Research explores link between mental health and rheumatoid arthritis
A new study has gone further towards ensuring people living with both rheumatoid arthritis and mental health problems get the best treatment for them.
Rheumatoid arthritis affects the whole body, but we know that it can also have an impact on a person’s mental health. Around a third of the 400,000 people in the UK with rheumatoid arthritis also experience mental health issues. This compares to around 1 in 4 people in the general population.
The way rheumatoid arthritis is treated was revolutionised by the discovery of anti-TNF drugs – now widely used in medical practice. Better treatments have led to more people achieving remission. But, while there has been much research into how these drugs improve physical health and reduce joint damage, little is known about their impact on people’s quality of life.
Emerging evidence suggests that there are similarities between the biological processes that cause rheumatoid arthritis and those underlying depression. This presents the possibility that existing treatments could do more to improve the quality of life of people with arthritis – in terms of both their physical and mental health.
In a bid to improve the way arthritis and mental health problems are treated Dr Sam Norton, Dr Faith Matcham and colleagues at King's College London recently published a review of clinical trials in rheumatoid arthritis. The researchers looked at how often mental health was assessed in these trials, how drug treatment affected people’s mental health, and considered other factors influencing the development of mental health conditions. As part of this work, the team analysed the results from over 50 studies involving more than 23,000 people.
Their review, recently published in the scientific journal Arthritis and Rheumatology, found that treating a person’s arthritis may not always improve their mental health. Instead, the researchers concluded that a person’s mental health condition should be considered alongside arthritis and treated at the same time.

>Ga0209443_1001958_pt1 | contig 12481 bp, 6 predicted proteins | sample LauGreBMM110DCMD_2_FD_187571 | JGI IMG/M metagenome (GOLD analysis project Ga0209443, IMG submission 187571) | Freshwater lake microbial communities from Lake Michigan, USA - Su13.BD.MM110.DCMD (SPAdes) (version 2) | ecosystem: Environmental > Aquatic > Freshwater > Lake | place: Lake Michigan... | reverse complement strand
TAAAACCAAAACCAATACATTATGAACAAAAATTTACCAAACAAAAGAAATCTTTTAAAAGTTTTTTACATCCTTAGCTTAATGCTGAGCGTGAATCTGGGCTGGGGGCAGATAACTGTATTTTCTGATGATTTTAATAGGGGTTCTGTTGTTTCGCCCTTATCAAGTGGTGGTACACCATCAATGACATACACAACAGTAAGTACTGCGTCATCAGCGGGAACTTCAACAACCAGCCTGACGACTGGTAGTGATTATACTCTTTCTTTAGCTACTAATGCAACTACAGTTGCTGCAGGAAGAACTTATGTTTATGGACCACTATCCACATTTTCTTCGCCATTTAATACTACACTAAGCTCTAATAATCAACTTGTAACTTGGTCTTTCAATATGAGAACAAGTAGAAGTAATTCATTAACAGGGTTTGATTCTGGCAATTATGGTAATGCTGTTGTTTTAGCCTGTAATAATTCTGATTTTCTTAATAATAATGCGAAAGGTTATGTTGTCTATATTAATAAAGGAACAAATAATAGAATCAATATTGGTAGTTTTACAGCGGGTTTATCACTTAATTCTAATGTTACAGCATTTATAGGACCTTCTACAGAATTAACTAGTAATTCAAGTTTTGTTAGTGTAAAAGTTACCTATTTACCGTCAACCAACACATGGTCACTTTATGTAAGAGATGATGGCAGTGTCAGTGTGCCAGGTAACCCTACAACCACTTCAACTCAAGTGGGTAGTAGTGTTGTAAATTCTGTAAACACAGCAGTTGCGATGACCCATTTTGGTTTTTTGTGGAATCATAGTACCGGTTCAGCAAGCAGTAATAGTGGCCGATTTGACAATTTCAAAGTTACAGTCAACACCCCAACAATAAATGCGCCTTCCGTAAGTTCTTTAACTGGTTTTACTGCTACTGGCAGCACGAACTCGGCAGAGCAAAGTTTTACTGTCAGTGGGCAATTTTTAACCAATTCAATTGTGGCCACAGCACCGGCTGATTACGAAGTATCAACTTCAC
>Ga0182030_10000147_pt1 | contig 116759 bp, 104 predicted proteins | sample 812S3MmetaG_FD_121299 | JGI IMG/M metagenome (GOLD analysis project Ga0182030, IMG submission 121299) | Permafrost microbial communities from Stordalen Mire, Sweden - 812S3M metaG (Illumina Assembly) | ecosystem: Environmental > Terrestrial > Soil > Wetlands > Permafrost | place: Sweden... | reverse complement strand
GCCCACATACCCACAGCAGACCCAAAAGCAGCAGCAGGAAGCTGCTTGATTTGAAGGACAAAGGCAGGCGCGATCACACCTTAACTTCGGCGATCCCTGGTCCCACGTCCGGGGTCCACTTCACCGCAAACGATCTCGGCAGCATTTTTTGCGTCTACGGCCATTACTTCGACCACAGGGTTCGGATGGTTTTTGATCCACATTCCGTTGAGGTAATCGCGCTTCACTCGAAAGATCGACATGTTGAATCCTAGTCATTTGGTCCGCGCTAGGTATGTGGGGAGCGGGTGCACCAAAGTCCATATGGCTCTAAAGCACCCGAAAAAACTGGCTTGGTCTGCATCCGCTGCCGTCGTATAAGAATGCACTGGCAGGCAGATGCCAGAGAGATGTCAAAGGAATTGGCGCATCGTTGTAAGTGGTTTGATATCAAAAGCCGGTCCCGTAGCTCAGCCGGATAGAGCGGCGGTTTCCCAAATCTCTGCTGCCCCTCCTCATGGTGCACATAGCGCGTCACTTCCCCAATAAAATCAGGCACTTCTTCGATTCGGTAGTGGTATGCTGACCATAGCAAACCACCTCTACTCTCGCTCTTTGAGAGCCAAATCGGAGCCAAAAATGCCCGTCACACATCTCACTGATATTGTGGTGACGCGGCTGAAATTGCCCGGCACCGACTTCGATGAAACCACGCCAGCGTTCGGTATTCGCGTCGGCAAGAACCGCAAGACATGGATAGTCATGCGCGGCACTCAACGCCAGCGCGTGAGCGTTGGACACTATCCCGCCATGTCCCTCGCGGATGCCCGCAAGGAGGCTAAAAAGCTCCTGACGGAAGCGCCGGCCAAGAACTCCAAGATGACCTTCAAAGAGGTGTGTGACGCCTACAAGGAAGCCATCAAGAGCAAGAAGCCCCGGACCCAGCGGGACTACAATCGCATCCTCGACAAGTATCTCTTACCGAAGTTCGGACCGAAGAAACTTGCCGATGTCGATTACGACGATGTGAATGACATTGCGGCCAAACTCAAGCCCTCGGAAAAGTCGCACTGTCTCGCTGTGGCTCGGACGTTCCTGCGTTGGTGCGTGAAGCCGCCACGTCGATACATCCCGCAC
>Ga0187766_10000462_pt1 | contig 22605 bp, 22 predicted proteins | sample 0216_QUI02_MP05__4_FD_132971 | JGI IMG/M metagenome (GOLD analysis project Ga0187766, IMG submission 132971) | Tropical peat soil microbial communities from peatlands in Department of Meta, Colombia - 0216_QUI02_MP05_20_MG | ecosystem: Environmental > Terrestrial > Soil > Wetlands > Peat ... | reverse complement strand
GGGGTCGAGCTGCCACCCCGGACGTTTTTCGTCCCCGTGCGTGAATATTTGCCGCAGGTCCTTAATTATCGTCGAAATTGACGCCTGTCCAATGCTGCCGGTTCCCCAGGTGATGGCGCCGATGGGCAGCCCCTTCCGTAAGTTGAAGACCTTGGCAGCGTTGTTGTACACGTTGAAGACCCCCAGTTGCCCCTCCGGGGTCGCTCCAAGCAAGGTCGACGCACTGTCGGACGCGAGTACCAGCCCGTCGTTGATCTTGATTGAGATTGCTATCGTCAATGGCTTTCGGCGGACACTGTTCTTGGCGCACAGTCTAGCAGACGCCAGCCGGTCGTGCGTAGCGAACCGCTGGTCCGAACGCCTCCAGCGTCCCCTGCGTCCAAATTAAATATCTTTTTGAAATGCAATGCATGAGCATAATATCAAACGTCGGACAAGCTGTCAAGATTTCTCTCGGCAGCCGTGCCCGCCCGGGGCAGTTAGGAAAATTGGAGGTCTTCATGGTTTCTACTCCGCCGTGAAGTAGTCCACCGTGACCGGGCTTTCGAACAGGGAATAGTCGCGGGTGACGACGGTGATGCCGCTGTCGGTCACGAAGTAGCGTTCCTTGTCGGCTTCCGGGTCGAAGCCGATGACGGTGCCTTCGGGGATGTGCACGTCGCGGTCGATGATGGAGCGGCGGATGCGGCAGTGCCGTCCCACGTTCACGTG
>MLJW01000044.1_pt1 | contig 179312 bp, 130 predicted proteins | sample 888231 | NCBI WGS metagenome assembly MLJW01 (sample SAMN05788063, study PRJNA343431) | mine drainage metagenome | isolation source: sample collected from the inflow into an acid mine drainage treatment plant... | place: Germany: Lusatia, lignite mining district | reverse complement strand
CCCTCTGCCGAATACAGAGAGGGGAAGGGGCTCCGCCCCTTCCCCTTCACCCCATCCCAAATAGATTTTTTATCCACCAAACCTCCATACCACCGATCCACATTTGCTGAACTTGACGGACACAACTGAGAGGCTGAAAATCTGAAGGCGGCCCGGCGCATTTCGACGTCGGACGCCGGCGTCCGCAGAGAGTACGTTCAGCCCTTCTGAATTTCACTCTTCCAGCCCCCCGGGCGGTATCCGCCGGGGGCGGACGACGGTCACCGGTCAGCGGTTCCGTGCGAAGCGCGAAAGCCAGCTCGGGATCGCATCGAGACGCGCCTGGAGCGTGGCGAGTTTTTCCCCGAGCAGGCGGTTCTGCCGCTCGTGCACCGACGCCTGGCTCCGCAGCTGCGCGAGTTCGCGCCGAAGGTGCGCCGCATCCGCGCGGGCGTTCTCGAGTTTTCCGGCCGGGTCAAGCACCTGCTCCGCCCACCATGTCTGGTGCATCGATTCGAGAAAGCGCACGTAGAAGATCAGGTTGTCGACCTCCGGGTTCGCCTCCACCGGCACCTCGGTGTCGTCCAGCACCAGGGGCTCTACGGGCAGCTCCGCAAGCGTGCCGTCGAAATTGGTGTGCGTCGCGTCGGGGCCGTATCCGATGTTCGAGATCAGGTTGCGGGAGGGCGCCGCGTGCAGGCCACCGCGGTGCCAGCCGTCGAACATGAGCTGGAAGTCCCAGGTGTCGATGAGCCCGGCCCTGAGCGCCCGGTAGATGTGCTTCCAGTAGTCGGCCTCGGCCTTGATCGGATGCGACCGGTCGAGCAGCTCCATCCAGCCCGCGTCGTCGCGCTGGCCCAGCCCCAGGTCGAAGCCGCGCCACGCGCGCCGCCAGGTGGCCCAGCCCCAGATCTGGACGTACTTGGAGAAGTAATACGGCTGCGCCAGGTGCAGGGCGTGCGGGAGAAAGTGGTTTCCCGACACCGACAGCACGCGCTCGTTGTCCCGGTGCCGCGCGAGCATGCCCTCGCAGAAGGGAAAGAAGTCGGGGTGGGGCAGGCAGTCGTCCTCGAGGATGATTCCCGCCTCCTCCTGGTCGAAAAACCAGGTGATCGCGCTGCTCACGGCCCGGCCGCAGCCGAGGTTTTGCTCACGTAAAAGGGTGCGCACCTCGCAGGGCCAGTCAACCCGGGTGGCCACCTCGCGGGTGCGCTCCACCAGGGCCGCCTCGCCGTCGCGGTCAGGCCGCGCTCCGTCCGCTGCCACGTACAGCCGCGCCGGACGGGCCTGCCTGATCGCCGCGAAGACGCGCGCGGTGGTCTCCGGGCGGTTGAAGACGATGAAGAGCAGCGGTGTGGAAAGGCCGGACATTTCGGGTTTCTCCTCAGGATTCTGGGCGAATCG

Dr Sam Norton, researcher on the study commented: "Treatments for rheumatoid arthritis are highly effective at controlling disease activity and halting joint damage. However, many people continue to experience issues with their mental health. This research shows it is important for trials to consider the impact of treatments on mental health, and more broadly the need for rheumatology services to identify and support those people who might need additional support with their mental health."
Dr Natalie Carter, Head of Research Liaison and Evaluation at Versus Arthritis said: “This research shows just how important it is that people get integrated and dedicated mental health care alongside treatment for their physical symptoms. We hope these findings will ultimately help health care professionals and people with arthritis to find better solutions."
We know arthritis can have a profound impact that reaches well beyond people’s joints. That’s why we want to keep funding studies to help people manage all aspects of their health, and unlock a better quality of life.
This independent research was part funded by the NIHR Biomedical Research Centre at South London and Maudsley NHS Foundation Trust and King’s College London.